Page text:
London will be Amy's fifth trip to the Olympics. That alone is an amazing feat. She competed in Atlanta, Sydney, Athens, and Beijing. Her best finish was 4th place in 2004 in Athens. Her personal best jump is 6'7".  The LA Times reports that other five-time track and field Olympians include Gail Devers, Carl Lewis, WillyeWhite, Willie Davenport and Jearl Miles-Clark. That's pretty good company.

When she was interviewed last week by a local KRIS-TV sports anchor Drew Collins, Amy had this to say  “A lot of people were making a big deal of going to five (Olympics), but as an athlete, you’re never satisfied. I don’t have that gold medal, so that’s really the desire and the driving factor to win a medal and it’s exciting to have a shot and that opportunity again.” You can watch his interview here.

Women's High Jump Competition begins August 9 and concludes with the medal ceremony on August 11. And, while I'll be cheering for all of Team USA, I'm really pulling for Amy to get a medal. She has worked hard for many years. Maybe this will be her year.

I feel a little bit like Buddy in Elf when they tell him Santa is coming to the department store and he exclaims "Santa! I know him!" It just makes it so much more fun when you actually know someone who's competing.

Being chosen to compete as a representative of your country is such an honor. And, when you think about it, probably more than ninety percent of the Olympians have no hope of actually finishing in the medals. They compete for the sake of competition and for the glory of representing their country.. That's part of what makes it so special.
The most important thing in the Olympic Games is not winning but taking part; the essential thing in life is not conquering but fighting well.  Pierre de Coubertin, Founder of modern Olympic Games.
Do you enjoy watching the Olympics? What's your favorite event?

This post is being linked to:

Wednesday, July 4, 2012

IN CONGRESS, July 4, 1776

Grams grew up in the days of learning by rote. We memorized parts of important documents and literature as a routine part of our education. At 58 years old, I can still recite the Preamble to the Constitution, the first two paragraphs of the Declaration of Independence, the Concord Hymn, and the Midnight Ride of Paul Revere. And those are only the ones that I can think of right now.

During the past school year, I had the privilege of accompanying a special needs to student to an American History class on the day they were reviewing the Declaration of Independence in depth. It was so wonderful to hear the teacher review each point that the founding fathers laid out. Each grievance against King George was enumerated in detail. Nothing was left to the imagination. They wanted to make sure King George knew exactly what he had done that required the United States to declare their independence. I was also interested to hear him explain that the men who signed this Declaration of Independence had much to lose. These were men of means, wealthy men, who stood to lose homes, property, family, and even their lives. Signing was truly an act of bravery and a commitment beyond just signing their names. Once their names were on the Declaration, their courses were set and there was no turning back. It truly was a case of "Liberty or Death."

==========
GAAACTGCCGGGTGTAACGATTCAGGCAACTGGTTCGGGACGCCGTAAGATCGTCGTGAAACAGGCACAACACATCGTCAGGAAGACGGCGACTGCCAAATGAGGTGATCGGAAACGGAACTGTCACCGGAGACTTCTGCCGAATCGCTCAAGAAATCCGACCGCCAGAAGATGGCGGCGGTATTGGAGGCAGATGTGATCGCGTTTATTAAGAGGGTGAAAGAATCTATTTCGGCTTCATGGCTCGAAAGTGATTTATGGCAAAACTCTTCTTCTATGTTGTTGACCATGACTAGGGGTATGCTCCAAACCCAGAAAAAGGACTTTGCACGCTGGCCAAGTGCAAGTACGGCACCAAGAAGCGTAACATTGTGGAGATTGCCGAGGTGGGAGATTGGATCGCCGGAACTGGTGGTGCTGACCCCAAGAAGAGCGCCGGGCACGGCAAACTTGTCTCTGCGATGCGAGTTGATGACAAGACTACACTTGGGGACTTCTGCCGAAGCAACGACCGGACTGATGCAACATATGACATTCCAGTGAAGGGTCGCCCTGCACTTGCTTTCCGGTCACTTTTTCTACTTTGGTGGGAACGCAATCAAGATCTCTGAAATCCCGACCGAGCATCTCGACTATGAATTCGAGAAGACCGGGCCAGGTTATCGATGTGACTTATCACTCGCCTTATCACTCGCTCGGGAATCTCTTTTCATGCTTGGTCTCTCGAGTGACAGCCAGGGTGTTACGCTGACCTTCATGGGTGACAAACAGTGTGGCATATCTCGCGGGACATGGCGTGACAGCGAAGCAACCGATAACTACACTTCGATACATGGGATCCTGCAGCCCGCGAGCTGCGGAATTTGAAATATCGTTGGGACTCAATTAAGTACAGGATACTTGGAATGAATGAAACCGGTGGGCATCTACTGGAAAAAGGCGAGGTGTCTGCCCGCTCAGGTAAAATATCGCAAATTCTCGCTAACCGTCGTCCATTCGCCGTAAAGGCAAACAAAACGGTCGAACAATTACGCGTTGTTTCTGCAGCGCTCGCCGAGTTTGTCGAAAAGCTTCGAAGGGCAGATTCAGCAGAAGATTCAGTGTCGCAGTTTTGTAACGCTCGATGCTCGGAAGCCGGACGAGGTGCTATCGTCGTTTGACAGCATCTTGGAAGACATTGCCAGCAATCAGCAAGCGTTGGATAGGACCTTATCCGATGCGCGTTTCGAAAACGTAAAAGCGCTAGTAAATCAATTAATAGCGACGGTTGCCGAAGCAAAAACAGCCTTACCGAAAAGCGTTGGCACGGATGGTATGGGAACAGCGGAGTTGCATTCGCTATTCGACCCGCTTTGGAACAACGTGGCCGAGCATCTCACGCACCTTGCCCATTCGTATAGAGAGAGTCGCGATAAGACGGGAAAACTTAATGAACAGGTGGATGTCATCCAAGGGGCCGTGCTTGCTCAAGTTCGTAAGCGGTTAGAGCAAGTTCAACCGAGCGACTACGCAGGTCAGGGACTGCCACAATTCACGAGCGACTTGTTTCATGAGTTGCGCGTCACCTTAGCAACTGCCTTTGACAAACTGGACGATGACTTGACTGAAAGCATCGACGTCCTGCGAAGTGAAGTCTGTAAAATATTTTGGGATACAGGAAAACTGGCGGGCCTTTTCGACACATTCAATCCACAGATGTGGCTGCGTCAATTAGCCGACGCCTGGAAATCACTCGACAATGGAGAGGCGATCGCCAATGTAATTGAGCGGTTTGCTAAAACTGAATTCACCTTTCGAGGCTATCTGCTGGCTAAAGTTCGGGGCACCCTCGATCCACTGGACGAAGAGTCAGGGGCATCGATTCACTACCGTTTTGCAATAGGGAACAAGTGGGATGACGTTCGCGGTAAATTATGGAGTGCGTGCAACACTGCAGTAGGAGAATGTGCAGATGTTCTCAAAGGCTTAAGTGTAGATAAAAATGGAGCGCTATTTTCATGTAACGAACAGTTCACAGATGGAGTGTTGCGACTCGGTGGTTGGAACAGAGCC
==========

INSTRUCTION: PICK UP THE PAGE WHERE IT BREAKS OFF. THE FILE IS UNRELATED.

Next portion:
In case you've forgotten what a masterful work it was, here it is in it's entirety, courtesy of the U.S. National Archives and Records Administration. If you visit the National Archives in Washington, DC, you can see one of the original copies of the Declaration.

IN CONGRESS, July 4, 1776. 

The unanimous Declaration of the thirteen united States of America, When in the Course of human events, it becomes necessary for one people to dissolve the political bands which have connected them with another, and to assume among the powers of the earth, the separate and equal station to which the Laws of Nature and of Nature's God entitle them, a decent respect to the opinions of mankind requires that they should declare the causes which impel them to the separation.

We hold these truths to be self-evident, that all men are created equal, that they are endowed by their Creator with certain unalienable Rights, that among these are Life, Liberty and the pursuit of Happiness.--That to secure these rights, Governments are instituted among Men, deriving their just powers from the consent of the governed, --That whenever any Form of Government becomes destructive of these ends, it is the Right of the People to alter or to abolish it, and to institute new Government, laying its foundation on such principles and organizing its powers in such form, as to them shall seem most likely to effect their Safety and Happiness. Prudence, indeed, will dictate that Governments long established should not be changed for light and transient causes; and accordingly all experience hath shewn, that mankind are more disposed to suffer, while evils are sufferable, than to right themselves by abolishing the forms to which they are accustomed. But when a long train of abuses and usurpations, pursuing invariably the same Object evinces a design to reduce them under absolute Despotism, it is their right, it is their duty, to throw off such Government, and to provide new Guards for their future security.--Such has been the patient sufferance of these Colonies; and such is now the necessity which constrains them to alter their former Systems of Government. The history of the present King of Great Britain is a history of repeated injuries and usurpations, all having in direct object the establishment of an absolute Tyranny over these States. To prove this, let Facts be submitted to a candid world.